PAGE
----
Finally, what is the alternative? Tens of millions of people are supposed to go unemployed or underemployed. These are people unable to care for their children properly, unable to prepare for their own retirement, and in many cases, unable to keep their homes. Absent major stimulus, things are not going to get better for these people anytime soon. And given the consistently overly optimistic track record of forecasters, it may be close to a decade until we have fully recovered from the downturn.

It is important to remember that the unemployed/underemployed are not in financial trouble because they messed up. They are in financial trouble because people like Alan Greenspan, Ben Bernanke, and Robert Rubin messed up. They are in financial trouble because news outlets like the Washington Post only had room in their news and opinion pages for people whining about budget deficits. (This is back in 2004-2007, when deficits were small.) They had no room for the people warning that the housing bubble would inevitably burst and sink the economy.

But Samuelson says that we have no choice but to make these people suffer because if we don't then something really bad will happen. It is difficult not to ask whether Samuelson's assessment of this risk of the bad unknown may be somewhat different if it was his family that was facing unemployment and eviction.



Samuelson ended his column by saying:

"Were Keynes alive now, he would almost certainly acknowledge the limits of Keynesian policies. High debt complicates the analysis and subverts the solutions. What might have worked in the 1930s offers no panacea today."

As Gary Burltess reminds me, the debt to GDP ratio in the UK in the mid-30s when Keynes was writing The General Theory was close to 200 percent.

Misleading Claims on the Keystone Pipeline: Brought to You By Our Friends at Washington Post Print
Sunday, 18 December 2011 09:57

News outlets reserve the option to factcheck ads and will generally refuse to run an ad that is clearly false. This is apparently not the practice at the Washington Post (a.k.a "Fox on 15th Street).

The paper had a full page ad in the Sunday edition pushing the Keystone Pipeline. One of the claims in the add is that the unemployment rate among construction workers is 20 percent. If the Post had made the long trip over to the Bureau of Labor Statistics (BLS) website it would have discovered that the November employment report showed the unemployment rate among construction workers to be 13.1 percent. That is considerably higher than the national average of 8.6 percent, but still quite a bit short of 20 percent.

It is also worth noting some of the other misleading statements in the ad. It refers to 20,000 jobs that will be "directly" created by construction of the pipeline. Most of these jobs are not in the construction industry, but rather jobs along the supply line, for example in pipeline manufacturers or for truck drivers. While the economy can use these jobs as well, if we're looking at employing construction workers, the 20,000 figure is the wrong number. Direct employment in construction of the pipeline will be less than half of this number.

Finally, it is worth putting this figure in some context. BLS tells us that there were 1.1 million unemployed construction workers in November. If we assume (generously) that half of the 20,000 jobs mentioned in the ad are in construction, then the pipeline would reduce unemployment among construction workers by less than 1 percent. Note that this is 1 percent, not 1 percentage point. Assuming that the industry's numbers are accurate, construction of the pipeline would create enough jobs to reduce unemployment in the construction industry by approximately 0.1 percentage points.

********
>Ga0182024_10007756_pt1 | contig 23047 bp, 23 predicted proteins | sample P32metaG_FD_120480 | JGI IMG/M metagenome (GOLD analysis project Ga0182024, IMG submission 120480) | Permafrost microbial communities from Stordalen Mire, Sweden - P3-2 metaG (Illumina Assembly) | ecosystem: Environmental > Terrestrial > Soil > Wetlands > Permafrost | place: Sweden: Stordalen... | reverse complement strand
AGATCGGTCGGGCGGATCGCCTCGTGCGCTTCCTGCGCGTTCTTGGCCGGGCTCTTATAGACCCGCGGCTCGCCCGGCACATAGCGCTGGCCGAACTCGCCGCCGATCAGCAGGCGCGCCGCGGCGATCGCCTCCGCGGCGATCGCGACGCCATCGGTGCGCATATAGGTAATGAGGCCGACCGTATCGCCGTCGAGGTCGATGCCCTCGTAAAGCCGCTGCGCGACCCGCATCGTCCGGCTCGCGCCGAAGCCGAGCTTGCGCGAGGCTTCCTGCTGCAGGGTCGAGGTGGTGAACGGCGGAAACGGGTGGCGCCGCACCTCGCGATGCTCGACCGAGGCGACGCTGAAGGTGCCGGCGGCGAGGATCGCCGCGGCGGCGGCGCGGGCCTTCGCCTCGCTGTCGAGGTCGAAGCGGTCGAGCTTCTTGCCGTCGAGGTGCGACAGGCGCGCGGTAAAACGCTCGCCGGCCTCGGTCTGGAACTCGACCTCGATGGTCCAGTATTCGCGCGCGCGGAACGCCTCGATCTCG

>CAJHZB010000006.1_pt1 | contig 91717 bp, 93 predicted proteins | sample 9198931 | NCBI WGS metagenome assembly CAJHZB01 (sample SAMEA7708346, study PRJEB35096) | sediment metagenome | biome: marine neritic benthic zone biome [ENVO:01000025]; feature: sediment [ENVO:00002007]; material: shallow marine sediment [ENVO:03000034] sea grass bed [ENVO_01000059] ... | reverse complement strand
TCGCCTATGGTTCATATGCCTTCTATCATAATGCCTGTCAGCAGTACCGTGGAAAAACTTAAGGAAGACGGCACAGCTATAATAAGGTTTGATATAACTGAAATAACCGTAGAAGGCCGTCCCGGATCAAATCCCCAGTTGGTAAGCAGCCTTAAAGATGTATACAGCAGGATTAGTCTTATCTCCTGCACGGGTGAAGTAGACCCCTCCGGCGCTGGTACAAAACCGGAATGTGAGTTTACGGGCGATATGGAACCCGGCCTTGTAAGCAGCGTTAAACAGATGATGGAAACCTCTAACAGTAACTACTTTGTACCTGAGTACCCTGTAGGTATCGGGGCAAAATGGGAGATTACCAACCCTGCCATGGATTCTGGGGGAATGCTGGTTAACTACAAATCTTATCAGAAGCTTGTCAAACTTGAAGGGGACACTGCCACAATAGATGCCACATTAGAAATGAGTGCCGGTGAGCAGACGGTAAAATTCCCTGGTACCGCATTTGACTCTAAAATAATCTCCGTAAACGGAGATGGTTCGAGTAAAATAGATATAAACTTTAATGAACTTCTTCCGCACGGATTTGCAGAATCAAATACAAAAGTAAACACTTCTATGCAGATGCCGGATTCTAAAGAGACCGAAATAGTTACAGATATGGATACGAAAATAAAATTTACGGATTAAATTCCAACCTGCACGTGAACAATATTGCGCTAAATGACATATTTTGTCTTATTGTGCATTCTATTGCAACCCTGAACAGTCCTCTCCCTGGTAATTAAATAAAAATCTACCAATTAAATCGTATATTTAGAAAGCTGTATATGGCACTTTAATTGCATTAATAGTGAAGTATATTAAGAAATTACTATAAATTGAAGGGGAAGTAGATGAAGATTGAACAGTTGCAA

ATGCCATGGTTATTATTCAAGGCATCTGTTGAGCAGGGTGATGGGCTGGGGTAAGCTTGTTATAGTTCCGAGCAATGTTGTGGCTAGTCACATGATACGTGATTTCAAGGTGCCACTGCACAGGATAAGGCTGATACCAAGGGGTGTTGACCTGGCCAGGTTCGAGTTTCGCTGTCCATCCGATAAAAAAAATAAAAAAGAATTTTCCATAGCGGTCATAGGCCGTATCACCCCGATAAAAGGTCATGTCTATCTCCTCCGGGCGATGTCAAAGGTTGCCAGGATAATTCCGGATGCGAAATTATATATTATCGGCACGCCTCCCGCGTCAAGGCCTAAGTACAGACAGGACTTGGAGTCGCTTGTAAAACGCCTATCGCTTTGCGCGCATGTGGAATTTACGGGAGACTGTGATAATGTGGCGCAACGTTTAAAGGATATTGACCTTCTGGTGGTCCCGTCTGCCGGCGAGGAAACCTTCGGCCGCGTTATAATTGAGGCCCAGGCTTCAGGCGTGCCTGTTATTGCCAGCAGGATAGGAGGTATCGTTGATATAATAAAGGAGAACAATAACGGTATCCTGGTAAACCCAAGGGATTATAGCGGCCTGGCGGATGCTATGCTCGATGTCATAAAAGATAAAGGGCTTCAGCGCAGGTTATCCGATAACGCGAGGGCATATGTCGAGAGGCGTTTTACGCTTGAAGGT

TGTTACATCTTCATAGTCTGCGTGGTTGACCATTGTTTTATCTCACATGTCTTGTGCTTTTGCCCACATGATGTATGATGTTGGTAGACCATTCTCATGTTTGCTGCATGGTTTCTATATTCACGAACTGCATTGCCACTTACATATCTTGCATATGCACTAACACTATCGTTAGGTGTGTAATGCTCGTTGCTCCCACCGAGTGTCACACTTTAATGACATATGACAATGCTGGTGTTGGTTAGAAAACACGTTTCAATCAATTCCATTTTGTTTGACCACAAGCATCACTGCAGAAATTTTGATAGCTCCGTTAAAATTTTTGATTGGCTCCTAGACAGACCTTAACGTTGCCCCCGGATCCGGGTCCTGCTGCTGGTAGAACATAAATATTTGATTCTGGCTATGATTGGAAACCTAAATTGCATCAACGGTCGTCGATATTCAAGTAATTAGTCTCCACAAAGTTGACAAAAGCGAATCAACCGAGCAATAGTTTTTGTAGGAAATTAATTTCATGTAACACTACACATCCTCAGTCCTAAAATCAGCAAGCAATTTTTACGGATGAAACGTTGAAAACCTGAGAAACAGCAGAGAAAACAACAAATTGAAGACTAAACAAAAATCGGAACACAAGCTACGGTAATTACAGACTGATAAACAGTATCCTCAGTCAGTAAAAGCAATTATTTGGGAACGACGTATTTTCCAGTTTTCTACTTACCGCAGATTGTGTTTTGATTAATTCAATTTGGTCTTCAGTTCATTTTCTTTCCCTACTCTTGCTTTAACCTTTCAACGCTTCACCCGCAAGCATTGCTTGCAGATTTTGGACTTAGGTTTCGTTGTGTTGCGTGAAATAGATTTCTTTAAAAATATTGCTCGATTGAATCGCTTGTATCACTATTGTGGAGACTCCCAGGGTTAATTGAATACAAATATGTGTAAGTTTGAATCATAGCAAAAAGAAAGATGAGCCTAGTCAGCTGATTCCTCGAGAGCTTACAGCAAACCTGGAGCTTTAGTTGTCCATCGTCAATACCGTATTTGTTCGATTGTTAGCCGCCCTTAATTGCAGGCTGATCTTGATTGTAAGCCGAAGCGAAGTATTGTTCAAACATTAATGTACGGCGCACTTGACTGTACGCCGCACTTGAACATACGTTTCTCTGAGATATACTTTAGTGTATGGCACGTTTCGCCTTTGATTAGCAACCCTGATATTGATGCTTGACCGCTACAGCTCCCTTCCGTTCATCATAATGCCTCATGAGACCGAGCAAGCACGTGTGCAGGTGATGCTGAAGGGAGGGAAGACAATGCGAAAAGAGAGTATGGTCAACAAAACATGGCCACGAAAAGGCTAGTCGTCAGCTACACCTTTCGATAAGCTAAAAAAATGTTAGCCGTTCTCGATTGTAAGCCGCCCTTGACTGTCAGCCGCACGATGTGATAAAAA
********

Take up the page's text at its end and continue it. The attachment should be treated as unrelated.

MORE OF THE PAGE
You Don't Have to Save When Your House Does it For You Print
Sunday, 18 December 2011 09:39

Adam Davidson had an amusing piece on the consumption of various items (e.g. lipstick, nail polish and men's underwear) that can be taken as reflecting consumers' sentiment. At one point he comments on the high levels of consumption of the last two decades and implied low levels of savings:

"During the fast growth of the late 1990s and mid-2000s, and the dark times that followed, people have been choosing to spend more and save less than ever before. Paradoxically, this happened just as pensions have been disappearing and life spans have been increasing. It suggests that Americans are so caught up in every short-term enthusiasm or agony that they haven’t thought enough about long-term fiscal health."

While this is true in the sense that most workers are ill-prepared for retirement due to their lack of saving, it is important to recognize that their consumption was driven in large part by the wealth created by first the stock bubble in the 90s and then the housing bubble in the last decade. People saw stock prices soar at double digit rates in the second half of the 90s. They were led to believe by experts (i.e. the people quoted in places like the NYT and Washington Post) that stock prices would continue to remain high. If the wealth created by this bubble had been real, then many of the people who were not saving during this period would have been just fine.

The same applied, albeit even more so, to the run-up in house prices in the last decade. Housing is much more widely held than stock. When people saw their house prices rise by 10-20 percent a year, they saw little point in putting a few thousand dollars into a retirement account. The increase in house prices gave many homeowners far more additional wealth during the bubble years than they could have hoped to accrue by putting aside a portion of their income.

While it was predictable that this bubble would also burst, most homeowners were far more likely to hear the voice of someone like Federal Reserve Board Chairman Alan Greenspan, insisting that there was no bubble, then one of the few economists who were raising the alarm. Given the information that they had at the time, it was perfectly reasonable for people to think that they did not need to save for their retirement.